Israeli soldier Gilad Shalit, an Israeli-French citizen who was kidnapped from Israel and continues to be
held hostage by Hamas.
The PRC also has been linked to the bombing of a U.S. diplomatic convoy in Gaza in October 2003 in
which three American security guards were killed. Iran-backed Hamas has in the past used the PRC to
step up terrorist activity against Israel so that Hamas can deny responsibility for the attacks while
continuing its campaign of violence against Israeli citizens. Founded in 2000 at the start of the Second
Intifada, Hamas provides the PRC with operational support, weapons, training and funding.
Al-Aqsa Martyrs' Brigades 35
Led by Marwan Barghouti, with its headquarters in Nablus and Ramallah, the Al Aqsa Martyrs Brigades
was formed as the military arm of Yasser Arafat's political party, al Fatah (Palestinian Authority), shortly
after the outbreak of the second intifada in September 2000. Financed in part by the Palestinian Authority,
it has conducted some of the deadliest and most destructive attacks on Israeli civilians. The Al Aqsa
Waked, Ali “Al-Quds Brigades: Sderot strike strengthens us”, YnetNews, Sept. 4, 2007,
34 “The Popular Resistance Committees (PRC) Terrorist Organization 2006-2007,” Israel Ministry of Foreign Affairs, June 5, 2008,
Lt. Col. (res.) Halev, Jonathan D. “The Popular Resistance Committees: Hamas' New Partners?,” Jerusalem Center for Public
Affairs, May 17, 2006,
Martyrs Brigades is comprised primarily of veterans of older militant groups. It is a secular organization
whose ideology is centered on Palestinian nationalism, and national liberation of the West Bank, Gaza
Strip and Jerusalem through armed struggle.
In recent years the Al Aqsa Martyrs Brigades has worked with various other militant Palestinian groups,
claiming joint responsibility for attacks with groups like the Popular Front for the Liberation of Palestine
and Palestinian Islamic Jihad.The group has claimed responsibility for suicide bombings and bus attacks.
The group also dispatched the first female suicide bomber. In 2002, the US designated Al-Aqsa as a
foreign terrorist organization.
Al-Qaeda affiliated Abdullah Azzam Brigades 36
The Abdullah Azzam Brigades is an organization affiliated with Al-Qaeda and the global jihad. The
organization has an active network in Lebanon, which fired rockets on Israel. The group, operating since
2009, also operates from the Sinai Peninsula, and has carried out attacks primarily on targets in Egypt,
Jordan and Israel. The organization is headed by Saleh al-Qar’awai. The group is named after Abdullah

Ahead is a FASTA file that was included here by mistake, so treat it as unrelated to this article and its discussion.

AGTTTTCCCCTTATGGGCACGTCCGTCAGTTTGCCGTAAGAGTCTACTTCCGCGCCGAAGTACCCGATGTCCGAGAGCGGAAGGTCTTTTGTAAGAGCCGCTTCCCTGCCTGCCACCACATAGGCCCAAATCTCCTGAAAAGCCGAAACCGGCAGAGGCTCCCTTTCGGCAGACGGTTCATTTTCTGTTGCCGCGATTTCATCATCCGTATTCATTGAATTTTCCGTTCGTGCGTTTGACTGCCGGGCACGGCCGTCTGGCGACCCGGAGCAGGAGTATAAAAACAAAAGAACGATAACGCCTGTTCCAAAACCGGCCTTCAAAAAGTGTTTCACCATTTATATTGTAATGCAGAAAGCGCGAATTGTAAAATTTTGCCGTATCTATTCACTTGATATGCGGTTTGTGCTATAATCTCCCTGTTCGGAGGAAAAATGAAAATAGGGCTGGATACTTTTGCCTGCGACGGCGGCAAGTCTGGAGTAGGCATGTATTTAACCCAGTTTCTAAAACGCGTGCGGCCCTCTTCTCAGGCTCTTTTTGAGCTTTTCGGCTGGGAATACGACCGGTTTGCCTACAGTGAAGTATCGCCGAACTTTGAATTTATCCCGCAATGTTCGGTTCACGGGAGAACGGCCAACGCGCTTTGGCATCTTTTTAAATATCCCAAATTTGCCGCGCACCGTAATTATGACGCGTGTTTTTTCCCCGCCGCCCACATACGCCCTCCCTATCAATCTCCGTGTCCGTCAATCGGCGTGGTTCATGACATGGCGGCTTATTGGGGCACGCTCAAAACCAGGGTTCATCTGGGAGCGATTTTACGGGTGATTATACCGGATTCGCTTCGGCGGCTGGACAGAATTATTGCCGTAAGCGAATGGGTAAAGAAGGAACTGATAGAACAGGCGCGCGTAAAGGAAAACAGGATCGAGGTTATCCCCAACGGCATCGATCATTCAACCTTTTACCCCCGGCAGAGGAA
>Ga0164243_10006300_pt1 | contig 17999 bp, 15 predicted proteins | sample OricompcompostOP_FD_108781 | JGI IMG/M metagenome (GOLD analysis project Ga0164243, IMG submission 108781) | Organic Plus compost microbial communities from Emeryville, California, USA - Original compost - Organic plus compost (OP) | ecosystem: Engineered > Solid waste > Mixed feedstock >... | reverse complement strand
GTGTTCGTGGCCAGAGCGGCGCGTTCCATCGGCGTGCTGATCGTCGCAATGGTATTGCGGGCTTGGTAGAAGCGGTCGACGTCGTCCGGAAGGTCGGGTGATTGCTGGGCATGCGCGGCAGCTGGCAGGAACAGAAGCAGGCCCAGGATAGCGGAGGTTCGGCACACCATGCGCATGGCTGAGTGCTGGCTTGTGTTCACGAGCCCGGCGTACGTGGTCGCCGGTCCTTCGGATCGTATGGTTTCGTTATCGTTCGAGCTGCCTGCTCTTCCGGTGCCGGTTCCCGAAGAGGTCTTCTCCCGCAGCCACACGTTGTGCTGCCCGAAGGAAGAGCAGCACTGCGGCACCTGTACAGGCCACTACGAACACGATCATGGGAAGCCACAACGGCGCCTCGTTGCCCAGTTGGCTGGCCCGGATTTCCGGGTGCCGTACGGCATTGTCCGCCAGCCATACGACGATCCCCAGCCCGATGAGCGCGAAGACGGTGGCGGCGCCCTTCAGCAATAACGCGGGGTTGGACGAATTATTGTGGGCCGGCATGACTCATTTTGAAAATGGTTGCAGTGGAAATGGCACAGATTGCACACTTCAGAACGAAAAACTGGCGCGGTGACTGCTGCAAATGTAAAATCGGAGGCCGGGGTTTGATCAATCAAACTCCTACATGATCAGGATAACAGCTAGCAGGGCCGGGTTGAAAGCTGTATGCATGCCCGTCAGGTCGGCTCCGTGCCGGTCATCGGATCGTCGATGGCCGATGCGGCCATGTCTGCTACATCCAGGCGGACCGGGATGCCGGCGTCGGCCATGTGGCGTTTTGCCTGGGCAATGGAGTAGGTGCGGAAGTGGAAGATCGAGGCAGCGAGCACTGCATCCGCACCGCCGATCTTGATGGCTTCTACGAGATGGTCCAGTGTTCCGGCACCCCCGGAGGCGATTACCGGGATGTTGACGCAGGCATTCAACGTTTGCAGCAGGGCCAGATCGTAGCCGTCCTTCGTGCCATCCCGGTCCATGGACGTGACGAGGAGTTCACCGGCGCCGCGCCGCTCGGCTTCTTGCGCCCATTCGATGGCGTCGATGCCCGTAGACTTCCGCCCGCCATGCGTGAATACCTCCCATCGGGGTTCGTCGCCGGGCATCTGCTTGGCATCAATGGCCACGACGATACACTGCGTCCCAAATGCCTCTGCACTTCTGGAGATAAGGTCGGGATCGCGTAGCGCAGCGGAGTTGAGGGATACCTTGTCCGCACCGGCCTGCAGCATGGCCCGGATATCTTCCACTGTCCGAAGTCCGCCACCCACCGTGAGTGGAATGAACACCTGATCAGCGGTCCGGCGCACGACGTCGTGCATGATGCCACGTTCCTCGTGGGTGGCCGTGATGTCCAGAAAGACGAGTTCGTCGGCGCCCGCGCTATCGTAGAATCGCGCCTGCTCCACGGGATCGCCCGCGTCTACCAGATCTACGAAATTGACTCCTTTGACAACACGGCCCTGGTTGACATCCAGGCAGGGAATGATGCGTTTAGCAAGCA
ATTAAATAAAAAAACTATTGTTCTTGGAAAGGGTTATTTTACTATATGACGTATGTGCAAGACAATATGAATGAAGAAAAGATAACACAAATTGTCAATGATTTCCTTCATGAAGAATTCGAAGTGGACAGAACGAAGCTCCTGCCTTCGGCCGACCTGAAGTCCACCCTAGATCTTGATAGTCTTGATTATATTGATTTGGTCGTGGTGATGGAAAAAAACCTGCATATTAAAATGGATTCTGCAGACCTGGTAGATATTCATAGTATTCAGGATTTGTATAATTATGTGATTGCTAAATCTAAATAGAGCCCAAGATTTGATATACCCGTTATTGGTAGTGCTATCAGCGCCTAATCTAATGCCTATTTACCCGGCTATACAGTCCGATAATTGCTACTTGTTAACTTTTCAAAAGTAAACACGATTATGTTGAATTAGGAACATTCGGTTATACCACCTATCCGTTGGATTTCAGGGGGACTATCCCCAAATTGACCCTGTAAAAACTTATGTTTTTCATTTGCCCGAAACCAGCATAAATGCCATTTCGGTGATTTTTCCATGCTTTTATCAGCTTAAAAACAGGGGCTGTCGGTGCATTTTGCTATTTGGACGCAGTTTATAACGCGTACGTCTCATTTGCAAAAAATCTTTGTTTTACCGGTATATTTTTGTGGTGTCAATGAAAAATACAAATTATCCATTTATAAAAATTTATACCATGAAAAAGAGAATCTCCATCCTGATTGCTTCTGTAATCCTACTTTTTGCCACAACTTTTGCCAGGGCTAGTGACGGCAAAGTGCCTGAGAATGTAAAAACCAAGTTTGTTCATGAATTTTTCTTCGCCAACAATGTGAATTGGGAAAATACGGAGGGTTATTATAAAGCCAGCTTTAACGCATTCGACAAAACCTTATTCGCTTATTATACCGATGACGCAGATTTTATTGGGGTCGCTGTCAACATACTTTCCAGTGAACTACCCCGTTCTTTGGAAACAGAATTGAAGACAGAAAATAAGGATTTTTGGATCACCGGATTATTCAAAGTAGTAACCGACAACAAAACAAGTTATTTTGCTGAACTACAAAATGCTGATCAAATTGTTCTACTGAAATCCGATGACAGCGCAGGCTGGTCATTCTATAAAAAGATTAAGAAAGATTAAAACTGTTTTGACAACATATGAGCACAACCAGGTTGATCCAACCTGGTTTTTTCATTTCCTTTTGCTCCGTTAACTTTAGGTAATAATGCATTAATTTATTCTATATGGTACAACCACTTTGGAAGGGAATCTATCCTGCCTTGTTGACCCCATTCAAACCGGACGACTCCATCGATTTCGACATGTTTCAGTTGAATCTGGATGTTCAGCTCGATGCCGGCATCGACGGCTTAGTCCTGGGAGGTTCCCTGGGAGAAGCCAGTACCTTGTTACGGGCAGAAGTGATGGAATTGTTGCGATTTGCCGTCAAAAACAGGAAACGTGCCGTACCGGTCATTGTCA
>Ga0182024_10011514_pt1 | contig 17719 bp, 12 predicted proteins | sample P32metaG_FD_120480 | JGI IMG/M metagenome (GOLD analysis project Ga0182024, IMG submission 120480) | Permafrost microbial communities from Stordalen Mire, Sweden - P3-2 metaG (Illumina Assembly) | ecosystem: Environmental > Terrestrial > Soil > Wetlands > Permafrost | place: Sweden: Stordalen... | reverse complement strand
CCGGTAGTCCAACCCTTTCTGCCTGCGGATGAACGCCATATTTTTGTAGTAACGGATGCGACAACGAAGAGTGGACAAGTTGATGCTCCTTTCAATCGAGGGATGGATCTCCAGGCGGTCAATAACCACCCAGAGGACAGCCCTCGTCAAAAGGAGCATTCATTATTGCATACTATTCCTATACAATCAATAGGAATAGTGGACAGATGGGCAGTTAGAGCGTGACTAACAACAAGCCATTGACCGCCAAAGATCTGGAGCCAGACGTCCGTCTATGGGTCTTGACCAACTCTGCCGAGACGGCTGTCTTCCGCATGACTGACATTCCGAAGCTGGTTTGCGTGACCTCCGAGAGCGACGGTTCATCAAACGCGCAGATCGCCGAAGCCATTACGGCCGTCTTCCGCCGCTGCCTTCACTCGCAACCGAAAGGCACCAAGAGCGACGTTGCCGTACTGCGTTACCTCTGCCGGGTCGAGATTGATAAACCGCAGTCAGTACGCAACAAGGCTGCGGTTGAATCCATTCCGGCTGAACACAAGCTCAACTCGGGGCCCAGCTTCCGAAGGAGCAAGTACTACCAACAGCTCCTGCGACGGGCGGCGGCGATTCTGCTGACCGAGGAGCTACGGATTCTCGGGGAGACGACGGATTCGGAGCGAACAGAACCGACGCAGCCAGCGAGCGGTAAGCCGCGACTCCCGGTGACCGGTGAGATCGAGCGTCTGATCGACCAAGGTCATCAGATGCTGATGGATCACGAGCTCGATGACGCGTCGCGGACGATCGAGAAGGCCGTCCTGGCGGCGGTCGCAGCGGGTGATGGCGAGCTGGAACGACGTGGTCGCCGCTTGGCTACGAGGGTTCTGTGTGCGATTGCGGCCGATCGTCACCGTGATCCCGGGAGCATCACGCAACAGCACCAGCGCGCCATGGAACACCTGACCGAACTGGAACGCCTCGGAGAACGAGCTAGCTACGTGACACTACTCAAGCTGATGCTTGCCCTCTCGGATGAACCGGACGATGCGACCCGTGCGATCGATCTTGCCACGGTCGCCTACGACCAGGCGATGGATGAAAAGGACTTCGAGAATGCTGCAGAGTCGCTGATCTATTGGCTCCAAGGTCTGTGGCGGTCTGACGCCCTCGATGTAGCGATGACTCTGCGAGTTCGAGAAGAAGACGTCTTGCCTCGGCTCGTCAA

Azzam, a Palestinian who led Islamic militants in Afghanistan and was killed in 1989 by a roadside bomb.
The Izzedine al-Qassam Brigades 37
The Izzedeen al-Qassam Brigades (IQB) is the well-armed military wing of Hamas. It seeks to conquer
all of Israel, “from the south of Beersheba to north of Beit She’an,” by carrying out terrorist attacks
against Israel, including numerous suicide bombings, rocket attacks, shootings and kidnappings.
In June 2006, the group claimed responsibility for kidnapping Cpl. Gilad Shalit. The group continues to
fight Israeli military forces and attack civilians. In 2006, they claim to have launched over 470 Qassam
rockets at Israeli settlements.
The IQB became the official armed wing of Hamas in 1991 when various militant cells merged. It is an
extremely secretive organization made up of independent terror cells. Israeli officials estimate about
7,500 active IQB members, although the total number of fighters is unclear due to the IQB’s level of
The IQB has attacked Israel using Qassam rockets, Al Yasin anti-tank missiles and an array of firearms
that it has gathered from various sources (including weapons seized from Fatah during the take-over of
the Gaza Strip). IQB also attacks Israel using suicide bombings, including against civilian targets inside
Israel, and kidnapping.
Israel’s Iron Dome Missile Defense System
Iron Dome is a mobile defense system that shoots down incoming rockets with ranges of up to 43.5 miles
(70 km) before they land. The system was developed and produced by Israeli manufacturers and was
initially funded by the Israeli government. In 2010 the American government voted to support the Iron
Dome development with $205 million in funding.
Following the increase in rocket and mortar attacks in the south of Israel, the decision was made by the
Israel Defense Forces to deploy the new missile-defense system. On April 7, 2011, an Iron Dome
battery intercepted a Katyusha rocket fired from the Gaza Strip, aimed at Ashkelon. Nine Grad and